It freezes capital spending, bans overtime and out-of-state travel, requires prior approval from the mayor’s office for any overnight travel, and says any full-time vacancies should only be filled with part-time employees — if existing staff can’t handle the increased workload, and if the county mayor’s office gives written approval.
Venable issued a similarly worded letter in January 2003 as the county grappled with unexpected school-related expenses (including mold cleanup at Sullivan East High School) and projected flat or negative growth in major revenues for the following budget cycle.
Godsey’s office issued two letters Friday — one to county offices without elected heads, and another to elected officials with authority over their own operations and employees.
Recipients of the latter letter received copies of the first so they could see what restrictions Godsey was placing on the offices under his purview.
Most county offices and employees do not answer to Godsey’s office.
The county’s constitutional officers — elected by county residents — aren’t under Godsey’s authority or control, answering directly to voters instead.
Those offices include: sheriff; trustee; property assessor; register of deeds; highway commissioner; county clerk; and circuit court clerk.
Godsey’s letter to those and other elected officials asks simply for their cooperation.
“While I cannot impose these limitations on your offices, it would be appreciated if you would voluntarily limit spending in those specific areas as much as possible,” Godsey wrote.
“Your cooperation is appreciated in following through on this policy implementation. Hopefully the budget situation will improve and these voluntary restrictions can be reduced or removed. We are operating in a voluntary mode until the 2009 (fiscal year) budget is approved,” Godsey added.
Limiting spending to the same level as the last 12 months is not an unexpected development — the County Commission approved a “continuing resolution,” a move required to keep county offices operating if a budget isn’t in place before the fiscal year starts.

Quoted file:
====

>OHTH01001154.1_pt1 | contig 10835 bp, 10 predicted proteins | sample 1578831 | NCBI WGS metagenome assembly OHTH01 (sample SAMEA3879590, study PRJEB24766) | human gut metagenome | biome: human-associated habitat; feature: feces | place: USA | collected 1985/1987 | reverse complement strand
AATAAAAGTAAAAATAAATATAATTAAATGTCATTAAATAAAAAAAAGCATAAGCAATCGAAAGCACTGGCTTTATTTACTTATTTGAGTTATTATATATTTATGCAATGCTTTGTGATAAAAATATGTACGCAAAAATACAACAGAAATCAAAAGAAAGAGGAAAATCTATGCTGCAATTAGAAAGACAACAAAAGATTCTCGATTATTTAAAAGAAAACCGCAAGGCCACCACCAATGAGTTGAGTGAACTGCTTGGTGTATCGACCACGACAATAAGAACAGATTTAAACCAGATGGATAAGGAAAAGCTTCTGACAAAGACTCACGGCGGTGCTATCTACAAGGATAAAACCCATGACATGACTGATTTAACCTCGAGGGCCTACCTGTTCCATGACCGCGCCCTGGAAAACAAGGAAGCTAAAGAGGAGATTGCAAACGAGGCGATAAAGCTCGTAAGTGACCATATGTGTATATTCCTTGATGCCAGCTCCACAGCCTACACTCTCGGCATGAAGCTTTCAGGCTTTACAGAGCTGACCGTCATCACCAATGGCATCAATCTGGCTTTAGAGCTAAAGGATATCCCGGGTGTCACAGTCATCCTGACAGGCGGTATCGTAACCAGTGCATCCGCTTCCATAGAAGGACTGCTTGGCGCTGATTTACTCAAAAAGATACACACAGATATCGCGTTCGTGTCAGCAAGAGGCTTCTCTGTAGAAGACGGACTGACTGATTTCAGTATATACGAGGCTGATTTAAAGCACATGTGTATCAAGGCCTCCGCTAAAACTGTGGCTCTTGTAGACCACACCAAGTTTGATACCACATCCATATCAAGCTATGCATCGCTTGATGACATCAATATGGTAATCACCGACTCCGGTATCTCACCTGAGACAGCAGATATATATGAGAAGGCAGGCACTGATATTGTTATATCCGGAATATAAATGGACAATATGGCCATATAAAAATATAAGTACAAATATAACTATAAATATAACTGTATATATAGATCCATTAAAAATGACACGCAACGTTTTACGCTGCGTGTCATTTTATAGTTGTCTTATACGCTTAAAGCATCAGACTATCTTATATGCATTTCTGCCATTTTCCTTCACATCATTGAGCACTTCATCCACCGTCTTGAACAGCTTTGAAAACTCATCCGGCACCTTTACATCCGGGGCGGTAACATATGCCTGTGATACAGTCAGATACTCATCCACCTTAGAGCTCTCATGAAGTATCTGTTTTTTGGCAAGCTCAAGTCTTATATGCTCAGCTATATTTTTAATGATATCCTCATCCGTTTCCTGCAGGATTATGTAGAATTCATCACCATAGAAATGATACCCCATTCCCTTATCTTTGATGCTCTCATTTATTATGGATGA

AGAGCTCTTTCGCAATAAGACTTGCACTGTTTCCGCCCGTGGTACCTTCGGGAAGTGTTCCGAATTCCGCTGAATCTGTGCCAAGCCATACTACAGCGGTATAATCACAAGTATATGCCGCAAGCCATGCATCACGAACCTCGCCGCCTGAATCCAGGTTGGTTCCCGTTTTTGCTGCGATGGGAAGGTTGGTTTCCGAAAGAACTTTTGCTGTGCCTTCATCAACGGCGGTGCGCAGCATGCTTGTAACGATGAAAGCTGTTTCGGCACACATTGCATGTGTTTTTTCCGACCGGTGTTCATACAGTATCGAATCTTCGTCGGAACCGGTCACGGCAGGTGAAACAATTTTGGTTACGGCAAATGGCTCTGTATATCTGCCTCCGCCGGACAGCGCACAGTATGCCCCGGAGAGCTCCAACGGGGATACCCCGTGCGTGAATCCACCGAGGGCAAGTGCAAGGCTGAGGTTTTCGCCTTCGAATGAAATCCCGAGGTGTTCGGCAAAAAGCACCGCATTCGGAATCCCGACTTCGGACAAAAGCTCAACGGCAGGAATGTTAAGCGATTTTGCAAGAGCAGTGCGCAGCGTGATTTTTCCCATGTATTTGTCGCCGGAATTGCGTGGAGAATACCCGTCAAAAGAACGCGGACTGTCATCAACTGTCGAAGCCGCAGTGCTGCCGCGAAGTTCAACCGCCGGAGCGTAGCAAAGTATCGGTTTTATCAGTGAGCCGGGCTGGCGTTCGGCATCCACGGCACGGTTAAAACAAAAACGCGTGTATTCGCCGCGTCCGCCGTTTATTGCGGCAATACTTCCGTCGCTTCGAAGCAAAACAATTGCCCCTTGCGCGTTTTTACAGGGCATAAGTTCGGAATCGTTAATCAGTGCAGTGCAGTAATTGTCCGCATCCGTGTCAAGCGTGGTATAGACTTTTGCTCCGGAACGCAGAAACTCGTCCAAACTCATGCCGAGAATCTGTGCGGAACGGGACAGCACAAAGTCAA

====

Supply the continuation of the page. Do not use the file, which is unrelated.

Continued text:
And last Thursday, a day before Godsey’s letters went out, the county’s top finance officer sent a memorandum to all the county’s elected officials and department heads reminding them of the need to keep monthly spending to no more than one-twelfth of what was spent during the fiscal year that ended June 30 — and excluding all capital spending.
That memo, from Accounts and Budgets Director Larry Bailey, calls on all departments to reduce fuel consumption — measured in gallons, not dollars — by at least 10 percent to help defray substantial increases in fuel costs.
“We appreciate very much your cooperation in helping manage our county funds during a difficult economic time for our county and our citizens,” Bailey wrote, telling department heads to contact his office immediately if they don’t think they can operate for at least the next three months at last year’s budget levels.
The fact that the county is operating on a continuing budget means a temporary “freeze” on pay raises set to be effective today for Godsey and other elected officials, including county commissioners.
Those raises will cost the county upwards of $65,000 per year, money that will have to come from somewhere in the already pressed budget.
That figure includes more than $25,000 to cover a pay raise for county commissioners, set in motion by a County Commission vote last year. The pay hike, an estimated $86 or $87 per month for each of the commission’s 24 members, is linked to a state-mandated pay raise for county constitutional officeholders.
That state mandate means Godsey and other constitutional officeholders will see bigger paychecks once the 2009 fiscal year budget is approved.
Bailey said their paychecks won’t get bigger until the budget is in place, but their raises will be retroactive to today.
According to information released by the County Technical Assistance Service, Godsey, Sheriff Wayne Anderson, Highway Commissioner Allan Pope, and other constitutional officeholders will be getting a nearly 4.9 percent raise.
Although the state mandates the raises, it does not provide any funding to implement them — that’s left up to the county, including another 22 percent or so for added benefits, Bailey said earlier this year.
Godsey’s salary this fiscal year is $95,792 — up from $91,572 last year, and up from the $89,235 salary of Venable during his last year in office. Beginning today, Godsey’s salary is roughly $100,560.
That’s where the raise for county commissioners comes in. Last year the Sullivan County Commission approved raising commissioners’ salaries from $250 per month to $500 per month, with future raises linked to the county mayor’s salary. That vote said beginning July 1 this year, each commissioner will be paid 7 percent of the county mayor’s salary.
Godsey’s roughly $100,560 salary means each commissioner will be paid about $7,040 per year — or about $587 per month, an increase of about 17.32 percent.